The 2013 NBA trade deadline is two months away, but the picture of who will and won't be dealt is already starting to take shape. Many star players have expiring contracts that their teams would love to unload, while other teams have already given up on the season and are exploring deals involving some of their best. Based on how the season has taken shape thus far, one thing is certain: trade season is going to be epic.
To raise one question, what's going to happen to Pau Gasol? The Los Angeles Lakers' seven-footer has struggled in new coach Mike D'Antoni's system, and team management has reportedly given him an ultimatum: adapt or be traded.
Not too far from Los Angeles, in Utah, Jazz GM Ted Lindsey has to decide what he's going to do with his two expiring contracts in Al Jefferson and Paul Millsap. Will he move one or both of them?
Regardless of what Lindsey and every other GM decides to do by the deadline, 2013 trade season is going to be a busy time. As much as some fans may hate to admit it, some of their favorite stars will have new homes once the dust settles.
The Bulls' backcourt situation is an interesting one, particularly since star point guard Derrick Rose is still out recovering from ACL surgery. Kirk Hinrich has been a disappointment running the point, while Nate Robinson and Marco Belinelli have been solid shooters off the bench. Rookie Marquis Teague has been a non-factor.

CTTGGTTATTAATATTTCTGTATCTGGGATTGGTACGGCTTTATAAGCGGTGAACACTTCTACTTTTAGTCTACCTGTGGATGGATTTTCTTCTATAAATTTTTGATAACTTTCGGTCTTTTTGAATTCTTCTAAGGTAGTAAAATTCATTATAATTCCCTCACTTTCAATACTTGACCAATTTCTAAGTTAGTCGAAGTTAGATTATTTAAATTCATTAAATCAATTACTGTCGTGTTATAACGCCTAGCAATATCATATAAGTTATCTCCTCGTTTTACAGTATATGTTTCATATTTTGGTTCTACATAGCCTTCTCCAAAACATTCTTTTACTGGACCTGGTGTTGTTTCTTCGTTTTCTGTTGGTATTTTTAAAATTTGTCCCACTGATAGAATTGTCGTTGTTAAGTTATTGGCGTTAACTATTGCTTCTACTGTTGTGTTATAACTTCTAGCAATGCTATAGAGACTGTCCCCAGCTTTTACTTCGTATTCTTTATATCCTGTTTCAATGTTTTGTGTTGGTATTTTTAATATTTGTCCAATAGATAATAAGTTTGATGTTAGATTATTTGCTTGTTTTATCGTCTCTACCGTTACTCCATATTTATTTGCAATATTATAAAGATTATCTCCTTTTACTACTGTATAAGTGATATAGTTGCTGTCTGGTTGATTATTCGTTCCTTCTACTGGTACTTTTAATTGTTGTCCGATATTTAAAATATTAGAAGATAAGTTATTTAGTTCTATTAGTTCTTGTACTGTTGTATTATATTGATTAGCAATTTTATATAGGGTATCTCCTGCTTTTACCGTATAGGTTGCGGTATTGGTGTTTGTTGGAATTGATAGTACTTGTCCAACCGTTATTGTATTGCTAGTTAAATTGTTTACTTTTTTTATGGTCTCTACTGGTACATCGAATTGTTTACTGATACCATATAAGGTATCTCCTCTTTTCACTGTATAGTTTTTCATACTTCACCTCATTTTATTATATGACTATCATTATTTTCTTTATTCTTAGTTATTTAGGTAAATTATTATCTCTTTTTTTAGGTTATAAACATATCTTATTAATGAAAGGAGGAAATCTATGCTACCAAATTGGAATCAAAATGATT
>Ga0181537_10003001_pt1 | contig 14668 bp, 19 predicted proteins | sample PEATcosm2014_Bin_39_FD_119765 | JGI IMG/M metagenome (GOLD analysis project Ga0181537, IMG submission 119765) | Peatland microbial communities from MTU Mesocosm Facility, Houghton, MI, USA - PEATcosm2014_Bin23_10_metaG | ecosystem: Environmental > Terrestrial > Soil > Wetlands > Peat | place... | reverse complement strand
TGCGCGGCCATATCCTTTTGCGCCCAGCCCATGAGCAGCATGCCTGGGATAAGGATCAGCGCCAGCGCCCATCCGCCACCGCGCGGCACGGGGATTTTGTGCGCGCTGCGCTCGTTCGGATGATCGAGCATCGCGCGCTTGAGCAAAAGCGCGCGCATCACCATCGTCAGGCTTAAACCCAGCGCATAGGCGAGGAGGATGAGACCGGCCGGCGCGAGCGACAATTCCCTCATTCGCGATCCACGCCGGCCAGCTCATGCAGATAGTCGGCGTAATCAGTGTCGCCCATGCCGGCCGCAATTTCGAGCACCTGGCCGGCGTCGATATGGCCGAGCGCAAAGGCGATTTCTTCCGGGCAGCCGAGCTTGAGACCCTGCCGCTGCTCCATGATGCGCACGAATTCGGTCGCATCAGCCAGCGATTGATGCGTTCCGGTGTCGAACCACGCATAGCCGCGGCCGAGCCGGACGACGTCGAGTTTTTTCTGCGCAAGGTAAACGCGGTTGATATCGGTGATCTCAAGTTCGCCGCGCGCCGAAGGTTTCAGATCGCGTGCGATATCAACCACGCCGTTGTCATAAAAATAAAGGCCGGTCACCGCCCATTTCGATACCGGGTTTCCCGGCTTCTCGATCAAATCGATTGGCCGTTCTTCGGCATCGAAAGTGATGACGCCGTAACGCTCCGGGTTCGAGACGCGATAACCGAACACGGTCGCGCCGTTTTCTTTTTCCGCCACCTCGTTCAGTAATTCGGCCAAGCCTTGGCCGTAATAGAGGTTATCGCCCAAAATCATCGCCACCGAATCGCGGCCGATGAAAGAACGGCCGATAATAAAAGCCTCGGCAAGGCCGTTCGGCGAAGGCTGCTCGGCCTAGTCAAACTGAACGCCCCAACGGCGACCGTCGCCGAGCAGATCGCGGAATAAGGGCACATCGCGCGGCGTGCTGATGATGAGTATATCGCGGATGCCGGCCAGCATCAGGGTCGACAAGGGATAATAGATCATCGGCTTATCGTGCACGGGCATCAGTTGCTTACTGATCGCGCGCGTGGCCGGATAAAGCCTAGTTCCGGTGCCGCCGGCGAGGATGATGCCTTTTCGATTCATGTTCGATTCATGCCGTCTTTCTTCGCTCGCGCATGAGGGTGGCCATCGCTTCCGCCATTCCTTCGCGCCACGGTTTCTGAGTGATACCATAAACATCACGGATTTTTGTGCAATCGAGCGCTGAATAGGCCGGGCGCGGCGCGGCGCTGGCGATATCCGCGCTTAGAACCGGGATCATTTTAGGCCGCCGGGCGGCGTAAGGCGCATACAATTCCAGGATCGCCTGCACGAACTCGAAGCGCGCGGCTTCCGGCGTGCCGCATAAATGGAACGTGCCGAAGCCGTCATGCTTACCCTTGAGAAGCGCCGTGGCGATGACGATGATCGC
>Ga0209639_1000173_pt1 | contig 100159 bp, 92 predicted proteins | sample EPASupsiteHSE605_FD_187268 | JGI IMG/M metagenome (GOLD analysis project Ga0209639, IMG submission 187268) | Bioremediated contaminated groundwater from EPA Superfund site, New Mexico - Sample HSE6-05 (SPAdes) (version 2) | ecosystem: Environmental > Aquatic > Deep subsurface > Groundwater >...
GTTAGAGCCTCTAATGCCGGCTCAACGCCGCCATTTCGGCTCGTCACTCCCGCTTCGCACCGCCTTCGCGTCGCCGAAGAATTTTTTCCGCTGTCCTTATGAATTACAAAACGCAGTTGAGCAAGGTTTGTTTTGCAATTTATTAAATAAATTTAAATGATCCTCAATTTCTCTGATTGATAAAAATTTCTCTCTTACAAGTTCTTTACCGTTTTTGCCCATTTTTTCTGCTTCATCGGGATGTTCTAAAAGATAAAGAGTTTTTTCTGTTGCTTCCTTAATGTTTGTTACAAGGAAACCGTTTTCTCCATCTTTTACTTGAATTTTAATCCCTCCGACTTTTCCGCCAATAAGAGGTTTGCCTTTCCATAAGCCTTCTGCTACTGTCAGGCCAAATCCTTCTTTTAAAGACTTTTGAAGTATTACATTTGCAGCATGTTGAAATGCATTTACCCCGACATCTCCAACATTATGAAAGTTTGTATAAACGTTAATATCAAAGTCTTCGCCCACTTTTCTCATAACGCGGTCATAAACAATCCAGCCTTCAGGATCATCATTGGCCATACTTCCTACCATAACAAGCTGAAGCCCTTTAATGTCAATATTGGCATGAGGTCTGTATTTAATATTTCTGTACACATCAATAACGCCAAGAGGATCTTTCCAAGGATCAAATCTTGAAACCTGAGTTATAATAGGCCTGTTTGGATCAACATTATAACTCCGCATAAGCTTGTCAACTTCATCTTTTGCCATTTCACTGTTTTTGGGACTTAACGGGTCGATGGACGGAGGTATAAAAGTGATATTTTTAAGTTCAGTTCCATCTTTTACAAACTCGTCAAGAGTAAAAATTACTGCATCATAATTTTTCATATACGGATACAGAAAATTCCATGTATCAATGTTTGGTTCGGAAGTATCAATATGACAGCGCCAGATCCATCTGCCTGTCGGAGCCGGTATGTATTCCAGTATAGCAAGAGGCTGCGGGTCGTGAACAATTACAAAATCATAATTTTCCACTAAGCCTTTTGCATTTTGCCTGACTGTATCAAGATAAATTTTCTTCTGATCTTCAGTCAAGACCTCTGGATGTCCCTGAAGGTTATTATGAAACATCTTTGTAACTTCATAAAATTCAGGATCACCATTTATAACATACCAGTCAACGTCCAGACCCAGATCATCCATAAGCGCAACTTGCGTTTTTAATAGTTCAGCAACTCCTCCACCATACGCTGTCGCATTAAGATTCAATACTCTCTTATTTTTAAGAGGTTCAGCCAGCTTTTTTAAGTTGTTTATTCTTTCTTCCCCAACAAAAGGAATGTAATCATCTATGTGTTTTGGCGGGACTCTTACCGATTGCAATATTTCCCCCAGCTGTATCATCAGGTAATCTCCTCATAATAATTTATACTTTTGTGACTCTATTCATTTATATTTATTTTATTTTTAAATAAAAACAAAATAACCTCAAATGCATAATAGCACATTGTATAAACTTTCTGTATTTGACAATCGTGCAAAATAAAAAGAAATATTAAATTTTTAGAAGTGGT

The team also has veteran Rip Hamilton, who is currently out with a foot injury. He has averaged 13.9 points on 38 percent three-point shooting this season, but could potentially be moved by the deadline.
According to K.C. Johnson of the Chicago Tribune, trading Hamilton may be a better idea than cutting Robinson before January 10, when his contract becomes guaranteed. Hamilton's contract contains a $1 million buyout for next season, essentially making him an expiring contract.
It will be hard for Bulls GM Gar Forman to move Hamilton, who has been injury prone throughout his career and is no spring chicken at age 34. Still, it is possible to sell the former UConn Husky as a viable shooter who can provide a spark off the bench when healthy.
Given how well Belinelli has played in Hamilton's absence, this is an avenue worth exploring.